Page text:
[8] Hamsa TP, Kuttan G. Berberine inhibits pulmonary metastasis through down-regulation of MMP in metastatic B16F-10 melanoma cells. Phytother Res. 2012 Apr;26(4):568-78.

[9] Lee YH, Kumar NC, Glickman RD. Modulation of photochemical damage in normal and malignant cells by naturally occurring compounds. Photochem Photobiol. 2012 Nov-Dec;88(6):1385-95.

[10] Habibie, Yokoyama S, Abdelhamed S, Awale S, Sakurai H, Hayakawa Y, Saiki I. Survivin suppression through STAT3/β-catenin is essential for resveratrol-induced melanoma apoptosis. Int J Oncol. 2014 Aug;45(2):895-901.

[11] Masuda Y, Murata Y, Hayashi M, Nanba H. Inhibitory effect of MD-Fraction on tumor metastasis: involvement of NK cell activation and suppression of intercellular adhesion molecule (ICAM)-1 expression in lung vascular endothelial cells. Biol Pharm Bull. 2008 Jun;31(6):1104-8.

[12] Zhang YP, Chu RX, Liu H. Vitamin a intake and risk of melanoma: a meta-analysis. PLoS One. 2014 Jul 21;9(7):e102527.

[13] Asgari MM, Brasky TM, White E. Association of vitamin A and carotenoid intake with melanoma risk in a large prospective cohort. J Invest Dermatol. 2012 Jun;132(6):1573-82.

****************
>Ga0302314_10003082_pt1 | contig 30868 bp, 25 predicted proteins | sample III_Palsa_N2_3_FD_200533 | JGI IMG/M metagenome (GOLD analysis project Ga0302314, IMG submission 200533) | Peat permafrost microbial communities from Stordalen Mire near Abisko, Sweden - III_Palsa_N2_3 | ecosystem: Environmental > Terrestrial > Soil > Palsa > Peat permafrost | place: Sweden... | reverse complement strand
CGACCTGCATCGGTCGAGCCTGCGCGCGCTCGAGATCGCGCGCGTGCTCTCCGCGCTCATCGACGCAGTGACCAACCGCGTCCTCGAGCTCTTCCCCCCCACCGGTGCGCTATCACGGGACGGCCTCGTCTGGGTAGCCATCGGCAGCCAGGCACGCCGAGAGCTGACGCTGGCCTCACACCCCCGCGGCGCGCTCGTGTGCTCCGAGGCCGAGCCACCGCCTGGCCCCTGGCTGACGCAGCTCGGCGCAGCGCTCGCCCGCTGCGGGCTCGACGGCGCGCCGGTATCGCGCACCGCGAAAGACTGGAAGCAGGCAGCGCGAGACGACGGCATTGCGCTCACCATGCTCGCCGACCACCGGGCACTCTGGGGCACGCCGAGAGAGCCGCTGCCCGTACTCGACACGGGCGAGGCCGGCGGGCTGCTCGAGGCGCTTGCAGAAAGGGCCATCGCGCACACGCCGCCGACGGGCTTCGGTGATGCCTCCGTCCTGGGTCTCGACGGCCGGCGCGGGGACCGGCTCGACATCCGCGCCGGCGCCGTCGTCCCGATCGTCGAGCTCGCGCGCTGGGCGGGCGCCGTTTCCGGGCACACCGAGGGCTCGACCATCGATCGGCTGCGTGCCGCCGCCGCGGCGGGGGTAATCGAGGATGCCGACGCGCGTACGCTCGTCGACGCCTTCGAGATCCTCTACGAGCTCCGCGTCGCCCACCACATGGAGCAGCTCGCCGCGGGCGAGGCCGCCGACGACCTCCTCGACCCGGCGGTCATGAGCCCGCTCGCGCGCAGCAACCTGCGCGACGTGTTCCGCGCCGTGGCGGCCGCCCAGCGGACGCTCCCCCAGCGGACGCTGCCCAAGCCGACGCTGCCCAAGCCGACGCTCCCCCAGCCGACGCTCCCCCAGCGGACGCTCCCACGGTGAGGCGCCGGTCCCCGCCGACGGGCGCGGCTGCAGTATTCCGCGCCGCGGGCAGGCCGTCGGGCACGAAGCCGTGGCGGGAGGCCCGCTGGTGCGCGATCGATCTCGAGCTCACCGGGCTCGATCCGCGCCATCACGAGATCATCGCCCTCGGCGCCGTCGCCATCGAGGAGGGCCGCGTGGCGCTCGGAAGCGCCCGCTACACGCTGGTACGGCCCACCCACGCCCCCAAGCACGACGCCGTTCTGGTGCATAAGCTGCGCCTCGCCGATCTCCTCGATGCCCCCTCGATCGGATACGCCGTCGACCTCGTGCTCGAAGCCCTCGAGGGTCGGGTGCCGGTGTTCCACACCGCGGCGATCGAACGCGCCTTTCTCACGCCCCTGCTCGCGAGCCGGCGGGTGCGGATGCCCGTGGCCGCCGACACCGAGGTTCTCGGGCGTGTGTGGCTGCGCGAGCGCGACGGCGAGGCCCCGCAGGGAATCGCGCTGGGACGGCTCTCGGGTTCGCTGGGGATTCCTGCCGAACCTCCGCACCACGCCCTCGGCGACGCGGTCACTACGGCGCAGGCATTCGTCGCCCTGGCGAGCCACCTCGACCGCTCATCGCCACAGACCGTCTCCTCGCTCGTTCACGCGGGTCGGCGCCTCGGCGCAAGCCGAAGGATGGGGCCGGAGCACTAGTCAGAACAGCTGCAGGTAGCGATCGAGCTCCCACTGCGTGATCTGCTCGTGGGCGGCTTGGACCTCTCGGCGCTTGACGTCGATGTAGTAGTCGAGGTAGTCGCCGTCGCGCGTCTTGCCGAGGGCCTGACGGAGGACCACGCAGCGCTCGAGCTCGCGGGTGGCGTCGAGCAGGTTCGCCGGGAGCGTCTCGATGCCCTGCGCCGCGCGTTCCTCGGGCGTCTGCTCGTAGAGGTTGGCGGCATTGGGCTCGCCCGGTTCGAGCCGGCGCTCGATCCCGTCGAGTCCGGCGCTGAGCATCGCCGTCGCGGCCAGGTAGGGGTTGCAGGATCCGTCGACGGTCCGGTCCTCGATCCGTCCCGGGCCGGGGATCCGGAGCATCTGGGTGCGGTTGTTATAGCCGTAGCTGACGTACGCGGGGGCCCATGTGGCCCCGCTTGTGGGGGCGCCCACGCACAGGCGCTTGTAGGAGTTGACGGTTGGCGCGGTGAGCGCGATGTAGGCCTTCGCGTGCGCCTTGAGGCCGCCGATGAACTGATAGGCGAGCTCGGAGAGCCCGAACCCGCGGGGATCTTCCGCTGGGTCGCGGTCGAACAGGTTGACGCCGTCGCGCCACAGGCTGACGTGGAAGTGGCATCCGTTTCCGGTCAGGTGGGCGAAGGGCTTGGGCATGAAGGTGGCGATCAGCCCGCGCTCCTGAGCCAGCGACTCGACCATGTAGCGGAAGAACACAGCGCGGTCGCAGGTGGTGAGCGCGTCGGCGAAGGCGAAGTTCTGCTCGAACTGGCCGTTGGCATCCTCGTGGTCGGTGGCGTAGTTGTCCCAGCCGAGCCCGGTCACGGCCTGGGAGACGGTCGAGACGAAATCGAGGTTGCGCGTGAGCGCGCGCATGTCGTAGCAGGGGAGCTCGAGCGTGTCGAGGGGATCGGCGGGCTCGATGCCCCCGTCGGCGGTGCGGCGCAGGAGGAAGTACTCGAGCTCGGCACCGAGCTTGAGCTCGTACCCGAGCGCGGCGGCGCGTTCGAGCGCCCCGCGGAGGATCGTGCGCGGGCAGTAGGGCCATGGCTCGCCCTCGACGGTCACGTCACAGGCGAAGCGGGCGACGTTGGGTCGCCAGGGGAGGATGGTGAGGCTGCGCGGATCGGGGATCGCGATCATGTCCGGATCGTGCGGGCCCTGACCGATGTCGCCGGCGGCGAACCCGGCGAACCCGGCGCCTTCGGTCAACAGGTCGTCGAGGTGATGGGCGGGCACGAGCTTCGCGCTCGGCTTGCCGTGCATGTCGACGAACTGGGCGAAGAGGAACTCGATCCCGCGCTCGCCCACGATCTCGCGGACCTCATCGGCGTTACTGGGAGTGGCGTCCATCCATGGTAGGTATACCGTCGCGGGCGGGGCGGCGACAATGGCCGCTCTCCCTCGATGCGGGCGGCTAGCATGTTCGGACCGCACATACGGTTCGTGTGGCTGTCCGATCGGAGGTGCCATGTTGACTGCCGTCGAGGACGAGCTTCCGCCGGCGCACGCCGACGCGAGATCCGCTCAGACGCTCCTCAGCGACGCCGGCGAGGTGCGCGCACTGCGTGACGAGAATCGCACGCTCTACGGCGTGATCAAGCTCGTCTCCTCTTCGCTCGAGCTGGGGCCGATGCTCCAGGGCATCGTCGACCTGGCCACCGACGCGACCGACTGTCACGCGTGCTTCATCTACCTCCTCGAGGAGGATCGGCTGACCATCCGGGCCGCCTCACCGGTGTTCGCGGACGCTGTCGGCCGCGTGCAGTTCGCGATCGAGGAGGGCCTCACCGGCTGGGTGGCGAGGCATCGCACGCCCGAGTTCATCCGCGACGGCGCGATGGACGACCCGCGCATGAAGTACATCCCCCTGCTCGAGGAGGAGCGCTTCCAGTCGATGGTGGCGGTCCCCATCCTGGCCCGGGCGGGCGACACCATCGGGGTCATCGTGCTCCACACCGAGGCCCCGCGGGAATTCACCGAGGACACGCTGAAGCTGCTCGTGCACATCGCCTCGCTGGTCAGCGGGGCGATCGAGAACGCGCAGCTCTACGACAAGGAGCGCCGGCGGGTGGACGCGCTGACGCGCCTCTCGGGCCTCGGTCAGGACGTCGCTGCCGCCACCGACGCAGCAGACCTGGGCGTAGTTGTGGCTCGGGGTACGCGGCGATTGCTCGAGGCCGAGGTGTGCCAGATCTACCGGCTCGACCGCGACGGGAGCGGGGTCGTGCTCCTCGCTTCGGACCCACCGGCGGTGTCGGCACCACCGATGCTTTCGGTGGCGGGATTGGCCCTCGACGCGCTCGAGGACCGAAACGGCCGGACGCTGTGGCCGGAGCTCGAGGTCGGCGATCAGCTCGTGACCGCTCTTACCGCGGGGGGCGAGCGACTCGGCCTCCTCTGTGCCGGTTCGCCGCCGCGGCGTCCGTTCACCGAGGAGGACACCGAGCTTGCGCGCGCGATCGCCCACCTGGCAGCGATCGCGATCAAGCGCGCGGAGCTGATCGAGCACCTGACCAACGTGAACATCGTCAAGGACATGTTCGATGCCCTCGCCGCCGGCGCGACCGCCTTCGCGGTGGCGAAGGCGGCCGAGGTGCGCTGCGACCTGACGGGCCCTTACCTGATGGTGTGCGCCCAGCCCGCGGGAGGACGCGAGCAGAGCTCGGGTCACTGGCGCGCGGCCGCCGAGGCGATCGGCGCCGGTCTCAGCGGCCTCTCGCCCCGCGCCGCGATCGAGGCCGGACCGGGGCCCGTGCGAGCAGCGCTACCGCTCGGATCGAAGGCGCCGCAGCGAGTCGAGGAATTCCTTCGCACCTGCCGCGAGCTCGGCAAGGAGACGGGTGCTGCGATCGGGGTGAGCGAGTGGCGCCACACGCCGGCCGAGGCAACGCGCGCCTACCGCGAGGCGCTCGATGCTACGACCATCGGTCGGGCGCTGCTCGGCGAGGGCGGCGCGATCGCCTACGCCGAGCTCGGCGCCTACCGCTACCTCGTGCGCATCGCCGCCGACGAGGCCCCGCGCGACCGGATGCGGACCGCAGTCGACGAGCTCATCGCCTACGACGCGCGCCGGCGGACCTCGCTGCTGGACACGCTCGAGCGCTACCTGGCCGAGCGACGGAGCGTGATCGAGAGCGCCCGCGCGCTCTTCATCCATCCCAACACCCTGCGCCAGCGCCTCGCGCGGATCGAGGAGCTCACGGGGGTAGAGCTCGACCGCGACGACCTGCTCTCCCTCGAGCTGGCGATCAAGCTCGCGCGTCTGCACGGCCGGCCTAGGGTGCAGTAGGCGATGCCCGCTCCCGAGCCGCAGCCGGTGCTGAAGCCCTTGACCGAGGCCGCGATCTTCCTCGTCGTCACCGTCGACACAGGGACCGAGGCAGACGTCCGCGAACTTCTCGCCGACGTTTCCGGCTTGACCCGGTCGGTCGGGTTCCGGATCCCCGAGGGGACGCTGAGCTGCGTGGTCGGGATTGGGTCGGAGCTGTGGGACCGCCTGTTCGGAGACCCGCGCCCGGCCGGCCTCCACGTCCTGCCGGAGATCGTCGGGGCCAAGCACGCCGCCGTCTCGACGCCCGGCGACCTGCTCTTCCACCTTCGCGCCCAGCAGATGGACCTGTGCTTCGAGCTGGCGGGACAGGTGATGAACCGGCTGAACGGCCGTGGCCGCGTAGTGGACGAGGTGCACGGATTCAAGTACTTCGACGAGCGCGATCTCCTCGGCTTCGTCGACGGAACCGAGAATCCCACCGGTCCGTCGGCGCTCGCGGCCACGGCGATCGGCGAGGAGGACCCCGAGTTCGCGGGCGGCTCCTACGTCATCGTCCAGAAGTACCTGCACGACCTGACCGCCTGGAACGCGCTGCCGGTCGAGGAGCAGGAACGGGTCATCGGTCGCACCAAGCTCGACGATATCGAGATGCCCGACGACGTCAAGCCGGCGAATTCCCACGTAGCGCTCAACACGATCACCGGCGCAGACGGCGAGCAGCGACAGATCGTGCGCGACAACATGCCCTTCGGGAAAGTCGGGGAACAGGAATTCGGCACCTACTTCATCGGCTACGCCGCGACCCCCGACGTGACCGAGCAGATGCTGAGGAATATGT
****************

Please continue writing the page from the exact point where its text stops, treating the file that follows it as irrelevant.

[14] Youn MJ, Kim JK, Park SY, Kim Y, Park C, Kim ES, Park KI, So HS, Park R. Potential anticancer properties of the water extract of Inonotus [corrected] obliquus by induction of apoptosis in melanoma B16-F10 cells. J Ethnopharmacol. 2009 Jan 21;121(2):221-8.

[15] Youn MJ, Kim JK, Park SY, Kim Y, Kim SJ, Lee JS, Chai KY, Kim HJ, Cui MX, So HS, Kim KY, Park R. Chaga mushroom (Inonotus obliquus) induces G0/G1 arrest and apoptosis in human hepatoma HepG2 cells. World J Gastroenterol. 2008 Jan 28;14(4):511-7.

[16] Caini S, Boniol M, Tosti G, Magi S, Medri M, Stanganelli I, Palli D, Assedi M, Marmol VD, Gandini S. Vitamin D and melanoma and non-melanoma skin cancer risk and prognosis: A comprehensive review and meta-analysis. Eur J Cancer. 2014 Jul 30. pii: S0959-8049(14)00806-5.

[17] Field S, Davies J, Bishop DT, Newton-Bishop JA. Vitamin D and melanoma. Dermatoendocrinol. 2013 Jan 1;5(1):121-9. doi: 10.4161/derm.25244.

[18] Zeljic K, Kandolf-Sekulovic L, Supic G, Pejovic J, Novakovic M, Mijuskovic Z, Magic Z. Melanoma risk is associated with vitamin D receptor gene polymorphisms. Melanoma Res. 2014 Jun;24(3):273-9. doi: 10.1097/CMR.0000000000000065.

[19] Garland CF, French CB, Baggerly LL, et al. Vitamin D supplement doses and serum 25-hydroxyvitamin D in the range associated with cancer prevention. Anticancer Res. 2011 Feb;31(2):607-11.